“I’ve read a lot of people asking why [the Karabus] case has been postponed again, but that’s how it’s done here. It’s done in stages.
“You’d expect to have at least 10-12 adjournments before we get to the end of a matter.
“The trial and the preparation are all really done at the same time.”
He believes that a similar case in South Africa, or his native Great Britain, would have taken far longer to arrive at this stage.
The attorney, who has practised law in the UAE for over 10 years, says the movement of the Karabus case through the Emirati legal system has been riddled with misunderstandings in South Africa. He said his efforts at correcting some of the misunderstandings of what was taking place in online forums had resulted in him being labelled a paid agent of the Emirati government.
While he agrees that the original trial and conviction of Karabus in absentia is deeply problematic, he hastens to add that the UAE, as a civil law system and not a common law system, is not unique in this regard.
The Karabus case has forced scrutiny on the UAE’s medical liability laws.
The attorney says that in 2012, a total of 300 legal complaints were lodged against doctors and medical facilities in the UAE. These complaints ranged from complaints about poor service and ill-kept hospital rooms to more serious claims about doctors’ negligence.
“It is a broad spectrum of different complaints,” he said.
He argues, however, that not all these complaints go the same route as the Karabus case.
“Criminal prosecutions are rare,” he said. “It is relatively unknown for doctors to be criminally prosecuted.
“Most people opt for civil claims.”
The attorney cites the example of Medi Clinic, which has treated over 3 million patients since opening facilities in the UAE in 2007. Since then, he says only 40 cases of medical liability have been brought to the courts and of those, only five were criminal complaints. According to him, no one was arrested for these complaints.
The Karabus case, then, is quite unique even for the UAE.
The case is not the first legal battle involving foreign nationals to cast aspersions on the UAE’s claims of modernity.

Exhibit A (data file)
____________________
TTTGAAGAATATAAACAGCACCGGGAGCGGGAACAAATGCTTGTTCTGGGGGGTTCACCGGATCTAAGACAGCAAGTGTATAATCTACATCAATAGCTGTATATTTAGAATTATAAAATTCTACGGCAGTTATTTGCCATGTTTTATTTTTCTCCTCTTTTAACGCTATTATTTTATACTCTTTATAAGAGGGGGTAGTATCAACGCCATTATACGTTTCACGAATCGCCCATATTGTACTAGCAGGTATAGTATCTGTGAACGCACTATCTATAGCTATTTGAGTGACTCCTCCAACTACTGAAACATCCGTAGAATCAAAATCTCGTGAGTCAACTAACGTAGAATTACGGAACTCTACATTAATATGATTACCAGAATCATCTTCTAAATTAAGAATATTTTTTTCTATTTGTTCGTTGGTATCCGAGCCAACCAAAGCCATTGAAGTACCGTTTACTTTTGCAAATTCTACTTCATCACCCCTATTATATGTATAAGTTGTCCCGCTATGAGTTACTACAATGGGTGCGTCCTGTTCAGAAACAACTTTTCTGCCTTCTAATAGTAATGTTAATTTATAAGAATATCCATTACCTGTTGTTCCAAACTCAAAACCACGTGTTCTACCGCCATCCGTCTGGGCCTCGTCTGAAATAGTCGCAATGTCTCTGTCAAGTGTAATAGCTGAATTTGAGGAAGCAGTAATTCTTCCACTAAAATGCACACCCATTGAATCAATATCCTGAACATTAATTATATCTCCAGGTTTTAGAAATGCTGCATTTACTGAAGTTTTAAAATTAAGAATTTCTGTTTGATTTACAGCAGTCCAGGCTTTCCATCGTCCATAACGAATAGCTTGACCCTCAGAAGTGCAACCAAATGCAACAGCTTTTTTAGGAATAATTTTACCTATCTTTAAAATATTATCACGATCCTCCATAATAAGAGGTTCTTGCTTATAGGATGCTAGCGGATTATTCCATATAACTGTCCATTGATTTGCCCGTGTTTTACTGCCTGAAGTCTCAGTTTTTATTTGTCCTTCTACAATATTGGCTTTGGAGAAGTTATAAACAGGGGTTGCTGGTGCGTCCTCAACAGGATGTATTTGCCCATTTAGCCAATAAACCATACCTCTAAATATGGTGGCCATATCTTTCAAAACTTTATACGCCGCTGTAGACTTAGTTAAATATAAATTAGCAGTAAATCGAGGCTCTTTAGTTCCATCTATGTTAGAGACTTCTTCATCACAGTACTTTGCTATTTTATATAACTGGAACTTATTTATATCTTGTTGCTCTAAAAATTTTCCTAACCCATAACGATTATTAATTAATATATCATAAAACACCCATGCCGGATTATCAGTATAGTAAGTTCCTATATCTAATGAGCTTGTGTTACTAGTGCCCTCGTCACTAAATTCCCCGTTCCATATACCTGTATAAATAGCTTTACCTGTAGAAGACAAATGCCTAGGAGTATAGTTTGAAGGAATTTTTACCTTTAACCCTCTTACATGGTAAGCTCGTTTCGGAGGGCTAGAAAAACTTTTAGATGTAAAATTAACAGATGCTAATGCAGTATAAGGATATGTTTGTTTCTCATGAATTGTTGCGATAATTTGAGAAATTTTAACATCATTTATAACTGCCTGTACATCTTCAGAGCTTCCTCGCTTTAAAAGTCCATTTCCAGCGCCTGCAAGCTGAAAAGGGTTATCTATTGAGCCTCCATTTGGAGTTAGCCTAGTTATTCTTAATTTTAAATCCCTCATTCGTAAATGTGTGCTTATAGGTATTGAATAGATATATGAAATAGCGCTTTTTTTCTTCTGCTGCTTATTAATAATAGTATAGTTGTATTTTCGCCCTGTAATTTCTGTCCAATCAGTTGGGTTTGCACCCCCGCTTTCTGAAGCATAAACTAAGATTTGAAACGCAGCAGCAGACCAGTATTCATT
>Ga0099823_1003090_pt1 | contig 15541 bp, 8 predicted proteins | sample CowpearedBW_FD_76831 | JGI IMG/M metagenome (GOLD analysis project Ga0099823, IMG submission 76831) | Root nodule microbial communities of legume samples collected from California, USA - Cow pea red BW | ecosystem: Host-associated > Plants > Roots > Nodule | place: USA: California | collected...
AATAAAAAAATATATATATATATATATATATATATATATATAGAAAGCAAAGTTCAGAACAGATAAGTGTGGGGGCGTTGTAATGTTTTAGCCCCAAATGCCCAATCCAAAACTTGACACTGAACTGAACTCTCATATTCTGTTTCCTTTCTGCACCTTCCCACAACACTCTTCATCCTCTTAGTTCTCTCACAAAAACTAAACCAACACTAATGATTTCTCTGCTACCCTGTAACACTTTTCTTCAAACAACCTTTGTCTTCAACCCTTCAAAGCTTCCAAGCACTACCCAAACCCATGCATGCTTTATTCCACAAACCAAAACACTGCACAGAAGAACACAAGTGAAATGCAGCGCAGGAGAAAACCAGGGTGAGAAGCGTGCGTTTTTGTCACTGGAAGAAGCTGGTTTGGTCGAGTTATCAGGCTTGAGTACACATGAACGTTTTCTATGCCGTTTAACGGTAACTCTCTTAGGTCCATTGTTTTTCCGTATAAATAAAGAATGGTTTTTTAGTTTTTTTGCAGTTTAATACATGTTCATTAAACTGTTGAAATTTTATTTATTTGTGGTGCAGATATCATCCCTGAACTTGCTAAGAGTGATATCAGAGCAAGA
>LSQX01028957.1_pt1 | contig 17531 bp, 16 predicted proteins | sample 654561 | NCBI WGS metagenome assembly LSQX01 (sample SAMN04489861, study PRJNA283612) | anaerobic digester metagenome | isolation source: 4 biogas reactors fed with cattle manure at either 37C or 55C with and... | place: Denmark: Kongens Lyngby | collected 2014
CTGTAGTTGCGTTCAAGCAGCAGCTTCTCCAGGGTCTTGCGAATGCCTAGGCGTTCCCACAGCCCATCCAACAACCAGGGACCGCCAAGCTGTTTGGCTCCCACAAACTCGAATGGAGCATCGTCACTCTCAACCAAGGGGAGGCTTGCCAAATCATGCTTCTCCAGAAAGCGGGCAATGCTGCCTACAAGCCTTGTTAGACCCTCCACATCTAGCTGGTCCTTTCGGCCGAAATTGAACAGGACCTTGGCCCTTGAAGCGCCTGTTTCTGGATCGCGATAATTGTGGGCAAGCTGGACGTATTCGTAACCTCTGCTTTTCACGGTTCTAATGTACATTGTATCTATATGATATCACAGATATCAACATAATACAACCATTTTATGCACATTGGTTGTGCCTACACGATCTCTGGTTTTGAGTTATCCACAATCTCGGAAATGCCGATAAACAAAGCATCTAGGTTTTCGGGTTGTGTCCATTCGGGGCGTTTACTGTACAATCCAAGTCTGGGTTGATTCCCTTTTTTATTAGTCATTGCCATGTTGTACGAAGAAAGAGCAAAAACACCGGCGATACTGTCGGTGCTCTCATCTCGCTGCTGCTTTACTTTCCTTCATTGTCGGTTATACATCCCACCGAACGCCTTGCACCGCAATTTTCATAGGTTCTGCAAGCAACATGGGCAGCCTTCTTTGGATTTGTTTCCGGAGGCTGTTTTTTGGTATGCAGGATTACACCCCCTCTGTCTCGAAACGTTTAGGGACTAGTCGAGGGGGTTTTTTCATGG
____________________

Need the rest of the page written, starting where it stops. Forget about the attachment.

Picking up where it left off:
In January 2010, Michael Slackman, writing in the New York Times, said: “The financial crisis and now two criminal cases that have generated critical headlines in other countries have demonstrated that the Emirates remain an absolute monarchy, where institutions are far less important than royalty and where the law is particularly capricious — applied differently based on social standing, religion and nationality, political experts and human rights advocates said.”
Certainly the Karabus case points to the arbitrary way the law is handled in the UAE. It certainly has blighted the image of the UAE in the minds of some South Africans, who have even resorted to calling for a boycott against all Emirati products and services until Karabus is allowed to return home.
It is, however, also clear that our understanding of the Karabus case may lack nuanced grasp of Abu Dhabi’s legal system. DM
Photo: President of the United Arab Emirates Sheikh Khalifa bin Zayed bin Sultan Al Nahyan is seen at Khalifa Port during the official inauguration of the container terminal in Abu Dhabi, December 12, 2012. REUTERS/WAM
Want to watch Richard Poplak’s audition for SA’s Got Talent?
Who doesn’t? Alas, it was removed by the host site for prolific swearing*... Now that we’ve got your attention, we thought we’d take the opportunity to talk to you about the small matter of book burning and freedom of speech.
Since its release, Pieter-Louis Myburgh’s book Gangster State, has sparked numerous fascist-like behavior from certain members of the public (and the State). There have been planned book burnings, disrupted launches and Ace Magashule has openly called him a liar. And just to say thanks, a R10m defamation suit has been lodged against the author.
Pieter-Louis Myburgh is our latest Scorpio Investigative journalist recruit and we’re not going to let him and his crucial book be silenced. When the Cape Town launch was postponed, Maverick Insider stepped in and relocated it to a secure location so that Pieter-Louis’ revelations could be heard by the public. If we’ve learnt one thing over the past ten years it is this: when anyone tries to infringe on our constitutional rights, we have to fight back. Every day, our journalists are uncovering more details and evidence of State Capture and its various reincarnations. The rot is deep and the threats, like this recent one to freedom of speech, are real. You can support the cause by becoming an Insider and help free the speech that can make a difference.
*No video of Richard Poplak auditioning for SA’s Got Talent actually exists. Unless it does and we don’t know about it please send it through.
Towns near Fukushima are now being plagued by hordes of rampaging radioactive wild boars. Where are Asterix and Obelix when you need them?